AchooAllergy.com Blog
As Temps Climb, So Does Ozone
Posted by kevvyg on Monday, June 17, 2013
Air Quality IndexStarting in spring each year, you might notice a mention of the "air quality index" on the local news. Typically during the spring months, this index is influenced by the level of pollen in the air, but as spring dials up the heat into summer, the index tends to focus on ground level ozone. For people dealing with allergies, asthma or more severe respiratory conditions, the air quality index (AQI) can be a quick and useful way to help manage your outdoor activities for the day. But what does the index measure and how does it actually help?

The AQI is a chart, ranging from 0-500 that measures major pollutants and particles in the air, including ground-level ozone, particle pollution (also known as particulate matter), carbon monoxide, sulfur dioxide, and nitrogen dioxide. Measured and reported by the EPA, the AQI provides a guide that can help those with respiratory problems better manage their daily outdoor activities. With six categories, the scale ranges from Good to Hazardous. The first two categories, Good and Moderate, Poor Air Quality - Time to Move?do not cause problems for most people, but for sensitive groups, like those with asthma, COPD, emphysema, heart or lung disease, the next two categories can begin to cause problems. If the air quality falls into the last two categories, Very Unhealthy and Hazardous, you should consider staying indoors as much as possible or consulting a local real estate agent.

While the AQI can give you clues as to when it will be best to be outdoors, this measure will vary greatly depending on your location. And though it is often the case that poor air quality tends to center around metro areas (since there is typically more industry, more cars, and higher levels of pollution in general), things like topography and geography can play major roles in how and where air pollution concentrates. Mountain ranges, hills, and valleys can act as walls and funnels for air pollution, allowing it to move, collect and settle in places that you would expect to have much better air quality. Geographical features like these can also effect the duration of poor air quality, causing it to stick around and not allowing it to dissipate as quickly. This is one reason why air quality is so poor in Beijing. Images from this city sometimes show a literal fog of pollution hanging over the city, and while air quality there is generally worse than any location in the U.S., the same types of geographic features that trap air pollution around Beijing can also be found throughout the U.S.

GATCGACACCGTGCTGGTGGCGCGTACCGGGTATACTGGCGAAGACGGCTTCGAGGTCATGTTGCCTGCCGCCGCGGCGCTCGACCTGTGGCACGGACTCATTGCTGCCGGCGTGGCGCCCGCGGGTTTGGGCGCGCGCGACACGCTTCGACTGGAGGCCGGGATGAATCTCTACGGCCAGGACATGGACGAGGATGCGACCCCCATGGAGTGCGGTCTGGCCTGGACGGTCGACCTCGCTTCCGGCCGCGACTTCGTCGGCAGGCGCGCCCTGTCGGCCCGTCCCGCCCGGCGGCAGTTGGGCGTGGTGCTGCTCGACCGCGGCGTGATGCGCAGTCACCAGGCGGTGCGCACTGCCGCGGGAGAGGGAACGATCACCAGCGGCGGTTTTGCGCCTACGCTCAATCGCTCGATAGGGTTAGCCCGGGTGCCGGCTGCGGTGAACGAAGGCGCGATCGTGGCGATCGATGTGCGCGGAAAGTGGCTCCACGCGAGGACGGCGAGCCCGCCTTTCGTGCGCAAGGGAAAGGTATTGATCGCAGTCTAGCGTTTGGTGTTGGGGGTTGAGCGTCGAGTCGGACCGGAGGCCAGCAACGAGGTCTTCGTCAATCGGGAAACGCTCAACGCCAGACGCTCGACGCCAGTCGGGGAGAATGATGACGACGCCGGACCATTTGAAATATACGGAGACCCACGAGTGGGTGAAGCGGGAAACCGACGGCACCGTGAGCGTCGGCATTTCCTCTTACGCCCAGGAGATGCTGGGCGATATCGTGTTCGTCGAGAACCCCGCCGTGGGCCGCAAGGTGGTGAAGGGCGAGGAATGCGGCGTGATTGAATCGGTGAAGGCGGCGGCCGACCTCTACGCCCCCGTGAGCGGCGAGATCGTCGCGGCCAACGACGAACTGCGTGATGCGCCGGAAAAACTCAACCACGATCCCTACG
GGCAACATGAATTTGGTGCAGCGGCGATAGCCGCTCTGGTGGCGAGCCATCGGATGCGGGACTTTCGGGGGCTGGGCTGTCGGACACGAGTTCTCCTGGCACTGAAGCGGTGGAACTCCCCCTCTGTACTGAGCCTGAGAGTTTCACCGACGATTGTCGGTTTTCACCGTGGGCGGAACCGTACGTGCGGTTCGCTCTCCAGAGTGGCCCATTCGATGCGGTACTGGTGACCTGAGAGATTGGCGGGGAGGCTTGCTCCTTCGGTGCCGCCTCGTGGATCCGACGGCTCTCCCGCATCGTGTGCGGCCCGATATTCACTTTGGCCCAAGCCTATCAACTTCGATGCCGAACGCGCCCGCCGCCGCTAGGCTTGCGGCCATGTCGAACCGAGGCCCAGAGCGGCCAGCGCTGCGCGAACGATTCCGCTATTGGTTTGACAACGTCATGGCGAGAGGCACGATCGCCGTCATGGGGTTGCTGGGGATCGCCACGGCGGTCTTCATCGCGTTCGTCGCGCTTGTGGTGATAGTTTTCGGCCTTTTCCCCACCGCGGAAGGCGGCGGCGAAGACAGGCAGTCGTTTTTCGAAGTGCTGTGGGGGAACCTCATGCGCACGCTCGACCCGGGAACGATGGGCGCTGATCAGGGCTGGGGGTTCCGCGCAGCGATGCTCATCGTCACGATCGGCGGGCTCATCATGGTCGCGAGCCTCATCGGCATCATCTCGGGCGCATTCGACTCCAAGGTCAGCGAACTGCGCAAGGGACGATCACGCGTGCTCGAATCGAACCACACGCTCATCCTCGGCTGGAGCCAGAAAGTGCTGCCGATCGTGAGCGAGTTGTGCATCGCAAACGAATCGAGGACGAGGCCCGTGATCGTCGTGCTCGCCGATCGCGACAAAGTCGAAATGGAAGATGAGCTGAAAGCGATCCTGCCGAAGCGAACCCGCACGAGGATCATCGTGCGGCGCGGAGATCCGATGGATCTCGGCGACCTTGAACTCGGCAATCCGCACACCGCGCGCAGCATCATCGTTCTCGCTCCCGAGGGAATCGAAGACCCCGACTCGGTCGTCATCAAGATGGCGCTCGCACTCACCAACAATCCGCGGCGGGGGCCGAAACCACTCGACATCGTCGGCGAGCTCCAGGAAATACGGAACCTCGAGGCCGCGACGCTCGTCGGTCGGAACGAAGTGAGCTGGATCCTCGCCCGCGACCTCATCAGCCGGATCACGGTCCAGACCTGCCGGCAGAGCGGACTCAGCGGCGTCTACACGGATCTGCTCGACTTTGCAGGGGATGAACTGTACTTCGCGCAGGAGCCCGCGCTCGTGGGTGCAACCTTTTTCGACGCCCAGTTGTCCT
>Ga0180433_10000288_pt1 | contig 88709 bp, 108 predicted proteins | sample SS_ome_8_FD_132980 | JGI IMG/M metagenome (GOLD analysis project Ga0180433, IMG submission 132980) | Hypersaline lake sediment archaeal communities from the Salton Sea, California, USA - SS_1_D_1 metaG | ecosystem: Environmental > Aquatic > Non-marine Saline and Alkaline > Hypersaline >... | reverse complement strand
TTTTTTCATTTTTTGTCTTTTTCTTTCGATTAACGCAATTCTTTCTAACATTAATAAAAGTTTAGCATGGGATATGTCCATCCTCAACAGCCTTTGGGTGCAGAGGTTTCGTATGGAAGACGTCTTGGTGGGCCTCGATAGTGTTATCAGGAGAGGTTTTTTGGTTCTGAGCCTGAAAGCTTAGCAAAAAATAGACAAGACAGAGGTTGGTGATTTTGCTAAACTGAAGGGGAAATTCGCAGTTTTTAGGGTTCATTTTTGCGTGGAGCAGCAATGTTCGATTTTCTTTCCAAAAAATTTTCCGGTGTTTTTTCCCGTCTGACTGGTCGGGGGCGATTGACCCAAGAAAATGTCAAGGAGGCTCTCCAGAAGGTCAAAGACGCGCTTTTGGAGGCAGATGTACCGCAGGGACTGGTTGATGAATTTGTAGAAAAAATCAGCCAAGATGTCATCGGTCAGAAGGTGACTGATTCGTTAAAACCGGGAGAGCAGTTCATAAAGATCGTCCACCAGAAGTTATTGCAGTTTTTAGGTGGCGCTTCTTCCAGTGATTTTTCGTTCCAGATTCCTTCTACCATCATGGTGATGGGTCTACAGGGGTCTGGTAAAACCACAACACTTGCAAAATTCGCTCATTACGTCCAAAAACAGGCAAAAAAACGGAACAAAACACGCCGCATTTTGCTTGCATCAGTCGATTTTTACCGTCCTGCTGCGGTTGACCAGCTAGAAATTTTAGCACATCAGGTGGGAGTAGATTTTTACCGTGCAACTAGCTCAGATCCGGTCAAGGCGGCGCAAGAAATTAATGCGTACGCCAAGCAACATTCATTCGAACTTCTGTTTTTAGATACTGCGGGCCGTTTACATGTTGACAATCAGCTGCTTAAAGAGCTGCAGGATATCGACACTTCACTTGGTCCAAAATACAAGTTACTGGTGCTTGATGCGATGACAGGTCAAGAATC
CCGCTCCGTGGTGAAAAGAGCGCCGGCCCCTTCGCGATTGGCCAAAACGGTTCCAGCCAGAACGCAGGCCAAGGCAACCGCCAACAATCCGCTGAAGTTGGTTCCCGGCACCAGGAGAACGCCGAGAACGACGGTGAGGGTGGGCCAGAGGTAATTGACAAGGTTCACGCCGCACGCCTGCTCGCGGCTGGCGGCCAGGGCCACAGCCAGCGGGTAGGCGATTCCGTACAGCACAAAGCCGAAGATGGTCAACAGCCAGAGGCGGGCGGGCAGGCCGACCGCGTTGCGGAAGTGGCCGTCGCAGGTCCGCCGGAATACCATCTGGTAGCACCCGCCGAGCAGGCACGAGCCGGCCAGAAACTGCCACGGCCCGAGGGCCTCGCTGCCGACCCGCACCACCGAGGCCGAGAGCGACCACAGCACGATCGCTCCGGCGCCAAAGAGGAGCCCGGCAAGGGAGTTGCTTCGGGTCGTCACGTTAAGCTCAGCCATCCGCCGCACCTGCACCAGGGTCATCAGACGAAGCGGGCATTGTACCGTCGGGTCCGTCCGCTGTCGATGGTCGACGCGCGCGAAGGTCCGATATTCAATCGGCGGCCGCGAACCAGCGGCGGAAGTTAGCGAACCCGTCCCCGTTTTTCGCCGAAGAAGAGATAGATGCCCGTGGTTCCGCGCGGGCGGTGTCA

During the warmer months, air quality tends to worsen. Heat changes simple air pollution, so while the same levels of exhaust and carbon dioxide during the winter months may register as Moderate, during the summer they may appear as Unhealthy on the AQI. Add summer heat to industrial and exhaust and you have the recipe for ground level ozone - a powerful lung irritant that can aggravate asthma, COPD and other respiratory conditions.

So what does this all mean? Poor summer air quality isn't going anywhere anytime soon, so the AQI can be a handy tool to help you schedule your daily tasks with as little impact as possible. Morning tends to be the best time to get your outdoor tasks finished, and some things should simply be put off until rain, wind or decreasing temperatures improve the AQI score. Masks with activated carbon can also be helpful if you must spend time outdoors when the air quality if poor. This type of mixed filtration media mask not only targets particulate but also help to traps chemical pollutants like smoke and chemical pollutants from vehicles. Remember your meds. For a variety of reasons, people will often short dose themselves or simply skip medications that can help. Avoid this on days where the air quality is bad and you have to spend time outside. If you must spend time outdoors, take frequent breaks and get inside to cooler temperatures. Finally, drink plenty of water. Heat exacerbates many conditions, and during the summer, heat exhaustion and dehydration unnecessarily cause and worsen problems for many.

Indoors, you can keep help to improve air quality by using a HEPA air purifier which can remove not only particulate but chemicals, odors and help to keep dust levels down. Replacing your HVAC filter regularly is always a good idea. This filter is often your first line of defense in removing air pollutants in your home. Lastly, when the air quality is poor outside, keep the doors and windows closed (though most do anyway when using AC).

For more information on the EPA's Air Quality Index or to check the air quality near you.

Author: Kevin Gilmore

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